Ruggers Vie for National Championship
Berkeley Looms as Team to Beat
"Berkeley players have bragged that they have already passed over the hard part of the road to the National Championships."--John Knauss, organizer of the National Rugby Championships which will take place this weekend in Dayton, Ohio.
Although the defending champion Bears are favored to repeat as titleholders. Knauss and others feel that the other three teams in the tourney--Harvard, Miami of Ohio, and Kansas State--"have an excellent shot at receiving the crown."
Berkeley coach Ned Anderson apparently disagrees with some of his players, saying that "the emotion and intensity of a particular team will determine if they can rise to the occasion and win in Dayton."
The majority of Crimson players echo captain Al Halliday, who said, "We know we won't be embarrassed," and added that "if we play up to our capabilities and the matches come down to aggressiveness and loose play. I can't see anyone beating us." Prop Keith Cooper expressed the same sentiments when he said, "The key to winning will be aggressiveness and doing some assassinating."
To capture the national crown, the ruggers must first defeat Miami of Ohio on Saturday and then overcome the winner of the other semifinal match between Berkeley and Kansas State.
Miami of Ohio club president Terry Jones says that his team's strongest asset is "a really excellent set of backs,"--with an experienced fly half and fullback anchoring the line. At an estimated 185 pounds per man, the Midwestern forwards are likely to be the smallest pack in the competition. Jones added that "the team has been able to make up for the lack of a tall jumper and average set play by hustling and playing in the loose well."
In assessing Miami of Ohio's kicking game, the team's adviser, Robert Graham, called their kicking game "consistent but not outstanding: our fullback never gets us into trouble but also does not boom the ball; and our kicker can hit very well from mid-range."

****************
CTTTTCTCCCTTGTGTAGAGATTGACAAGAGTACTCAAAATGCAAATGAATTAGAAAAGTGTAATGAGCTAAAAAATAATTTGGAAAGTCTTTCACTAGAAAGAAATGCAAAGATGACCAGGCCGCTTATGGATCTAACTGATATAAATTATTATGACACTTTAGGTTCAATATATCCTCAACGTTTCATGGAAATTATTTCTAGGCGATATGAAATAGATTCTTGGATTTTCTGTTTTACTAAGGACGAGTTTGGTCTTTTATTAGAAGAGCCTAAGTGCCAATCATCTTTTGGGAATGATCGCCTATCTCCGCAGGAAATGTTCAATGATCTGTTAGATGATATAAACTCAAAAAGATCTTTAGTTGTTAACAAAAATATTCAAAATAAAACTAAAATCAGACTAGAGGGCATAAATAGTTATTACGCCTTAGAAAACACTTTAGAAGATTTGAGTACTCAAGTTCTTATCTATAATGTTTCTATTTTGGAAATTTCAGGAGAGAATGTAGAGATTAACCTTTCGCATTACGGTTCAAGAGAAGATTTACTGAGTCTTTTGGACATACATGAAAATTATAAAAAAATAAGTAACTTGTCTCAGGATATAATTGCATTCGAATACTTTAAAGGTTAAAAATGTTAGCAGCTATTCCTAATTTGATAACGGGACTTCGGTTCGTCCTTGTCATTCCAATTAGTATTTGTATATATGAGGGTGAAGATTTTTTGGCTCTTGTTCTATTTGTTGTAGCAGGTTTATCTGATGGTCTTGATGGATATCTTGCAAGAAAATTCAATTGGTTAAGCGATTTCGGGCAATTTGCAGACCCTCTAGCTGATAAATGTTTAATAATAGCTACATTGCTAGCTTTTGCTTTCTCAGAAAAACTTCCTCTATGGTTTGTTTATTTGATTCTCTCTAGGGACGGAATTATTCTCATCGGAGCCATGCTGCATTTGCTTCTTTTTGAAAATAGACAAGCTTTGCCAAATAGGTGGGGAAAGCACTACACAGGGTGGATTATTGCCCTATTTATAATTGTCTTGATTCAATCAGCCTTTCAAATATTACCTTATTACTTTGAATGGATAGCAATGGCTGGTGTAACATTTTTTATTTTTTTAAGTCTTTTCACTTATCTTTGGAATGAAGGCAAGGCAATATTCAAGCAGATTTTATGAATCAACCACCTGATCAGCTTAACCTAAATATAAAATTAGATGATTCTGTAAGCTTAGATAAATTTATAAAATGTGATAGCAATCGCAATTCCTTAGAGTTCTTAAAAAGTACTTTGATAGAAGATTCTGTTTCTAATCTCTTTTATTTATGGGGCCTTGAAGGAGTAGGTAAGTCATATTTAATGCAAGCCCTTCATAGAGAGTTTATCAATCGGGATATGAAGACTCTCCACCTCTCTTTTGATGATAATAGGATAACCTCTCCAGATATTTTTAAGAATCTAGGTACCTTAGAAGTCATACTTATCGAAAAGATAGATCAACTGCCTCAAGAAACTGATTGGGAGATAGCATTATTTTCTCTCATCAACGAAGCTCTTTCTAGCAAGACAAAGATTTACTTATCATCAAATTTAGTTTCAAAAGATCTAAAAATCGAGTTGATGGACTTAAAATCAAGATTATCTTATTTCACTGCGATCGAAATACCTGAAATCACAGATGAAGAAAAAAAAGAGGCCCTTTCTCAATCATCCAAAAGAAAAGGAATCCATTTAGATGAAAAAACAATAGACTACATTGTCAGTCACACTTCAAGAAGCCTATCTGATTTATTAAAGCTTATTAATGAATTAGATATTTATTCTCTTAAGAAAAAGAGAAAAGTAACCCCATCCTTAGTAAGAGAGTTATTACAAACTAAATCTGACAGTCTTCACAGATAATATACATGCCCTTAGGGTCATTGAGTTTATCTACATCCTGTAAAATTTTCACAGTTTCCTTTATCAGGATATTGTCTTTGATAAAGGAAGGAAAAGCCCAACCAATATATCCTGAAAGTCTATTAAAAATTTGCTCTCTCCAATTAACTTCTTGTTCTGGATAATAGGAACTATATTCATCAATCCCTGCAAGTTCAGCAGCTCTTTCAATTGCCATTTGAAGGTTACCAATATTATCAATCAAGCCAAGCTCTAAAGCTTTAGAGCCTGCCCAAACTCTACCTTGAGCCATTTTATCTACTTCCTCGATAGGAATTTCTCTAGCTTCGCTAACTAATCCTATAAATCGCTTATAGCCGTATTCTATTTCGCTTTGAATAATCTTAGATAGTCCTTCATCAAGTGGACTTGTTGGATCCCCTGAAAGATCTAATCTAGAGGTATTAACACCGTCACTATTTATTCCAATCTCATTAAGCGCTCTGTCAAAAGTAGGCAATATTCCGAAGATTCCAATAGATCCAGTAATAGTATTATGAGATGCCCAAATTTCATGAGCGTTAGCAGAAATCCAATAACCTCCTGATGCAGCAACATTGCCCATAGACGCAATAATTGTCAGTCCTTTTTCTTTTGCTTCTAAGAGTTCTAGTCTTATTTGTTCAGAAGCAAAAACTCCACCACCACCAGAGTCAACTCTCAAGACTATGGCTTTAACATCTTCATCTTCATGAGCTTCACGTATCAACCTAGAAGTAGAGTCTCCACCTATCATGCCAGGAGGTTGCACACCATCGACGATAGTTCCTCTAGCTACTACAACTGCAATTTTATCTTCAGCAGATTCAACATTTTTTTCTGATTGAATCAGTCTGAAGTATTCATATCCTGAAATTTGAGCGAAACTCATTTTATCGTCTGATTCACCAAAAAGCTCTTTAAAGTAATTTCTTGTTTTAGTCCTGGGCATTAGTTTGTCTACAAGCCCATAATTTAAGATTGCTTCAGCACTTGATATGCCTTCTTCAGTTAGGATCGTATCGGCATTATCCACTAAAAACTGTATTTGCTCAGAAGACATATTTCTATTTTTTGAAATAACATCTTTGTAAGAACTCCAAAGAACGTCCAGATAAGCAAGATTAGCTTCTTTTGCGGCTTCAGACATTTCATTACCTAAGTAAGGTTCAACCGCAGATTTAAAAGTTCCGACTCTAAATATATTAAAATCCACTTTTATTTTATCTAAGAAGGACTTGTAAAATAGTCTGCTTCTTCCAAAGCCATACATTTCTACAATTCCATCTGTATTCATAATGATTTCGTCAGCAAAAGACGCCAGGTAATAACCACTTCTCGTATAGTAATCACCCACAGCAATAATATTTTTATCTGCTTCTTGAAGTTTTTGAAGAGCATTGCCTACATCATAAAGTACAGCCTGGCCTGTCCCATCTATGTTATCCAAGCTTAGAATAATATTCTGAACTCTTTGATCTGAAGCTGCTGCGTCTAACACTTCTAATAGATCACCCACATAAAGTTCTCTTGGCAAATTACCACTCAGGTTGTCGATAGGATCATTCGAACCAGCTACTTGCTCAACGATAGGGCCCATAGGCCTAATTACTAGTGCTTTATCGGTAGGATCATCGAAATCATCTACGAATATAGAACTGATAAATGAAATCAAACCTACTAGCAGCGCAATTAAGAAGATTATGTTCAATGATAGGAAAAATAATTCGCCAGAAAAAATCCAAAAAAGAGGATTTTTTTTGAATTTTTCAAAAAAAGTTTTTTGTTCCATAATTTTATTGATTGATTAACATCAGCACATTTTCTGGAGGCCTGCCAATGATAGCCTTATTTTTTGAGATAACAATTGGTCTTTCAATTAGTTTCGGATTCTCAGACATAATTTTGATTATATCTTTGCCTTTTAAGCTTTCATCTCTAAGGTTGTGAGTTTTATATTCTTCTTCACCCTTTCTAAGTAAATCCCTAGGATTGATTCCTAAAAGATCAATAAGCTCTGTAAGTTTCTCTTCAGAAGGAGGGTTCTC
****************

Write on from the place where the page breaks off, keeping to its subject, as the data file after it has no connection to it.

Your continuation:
Jones added that the team's most prominent weakness was its lack of experience which has led to a lot of penalties. With the school only 50 minutes from Dayton, the Ohio side will have a significant home-field advantage.
Halliday sees the Crimson's biggest weakness as the small size of its pack, which weakens the ruggers' play in lineouts and scrums.
On the other hand, he says "The backline is unbeatable, plus we don't rely on one player but have six or seven different sparkplugs: on any given day, any given player will shine."
Berkeley, the only team with national tournament experience, returns to Dayton with two players from the American national side, outside center Tim O'Brien and number-8 Mark Deaton, and the MVP from last year's tourney, Englishman Mick Luckhurst who plays fullback and also kicks for the California football team.
The Bears' forwards, averaging about 210 pounds, will try to control the play while Luckhurst can be counted upon for 9-12 points per game, according to Coach Anderson.
If Harvard and Berkeley meet in the finals, as Knauss predicts, "the best collegiate backline will be pitted against the best frontline." With both clubs playing at their best, Halliday says that the "continuously improving play of second row Dave Sauve may determine the outcome."
Scrum-half Keith Oberg feels that Sauve's tournament ritual is equally important. Before Easterns, Sauve had his size-52 jacket stolen from a bar; that Sunday the team won jackets. His favorite mug broke before the Ivy League Championships; a few days later he had an engraved replacement. This week, he is asking readers to tear or steal his jersey so he can put on a gold Collegiate Championship shirt this Sunday.
The matches will be filmed by ESPN and shown on cable TV at a later date.
Steven J. Rosston '81 is a member of the Harvard Rugby Team and a Crimson editor. >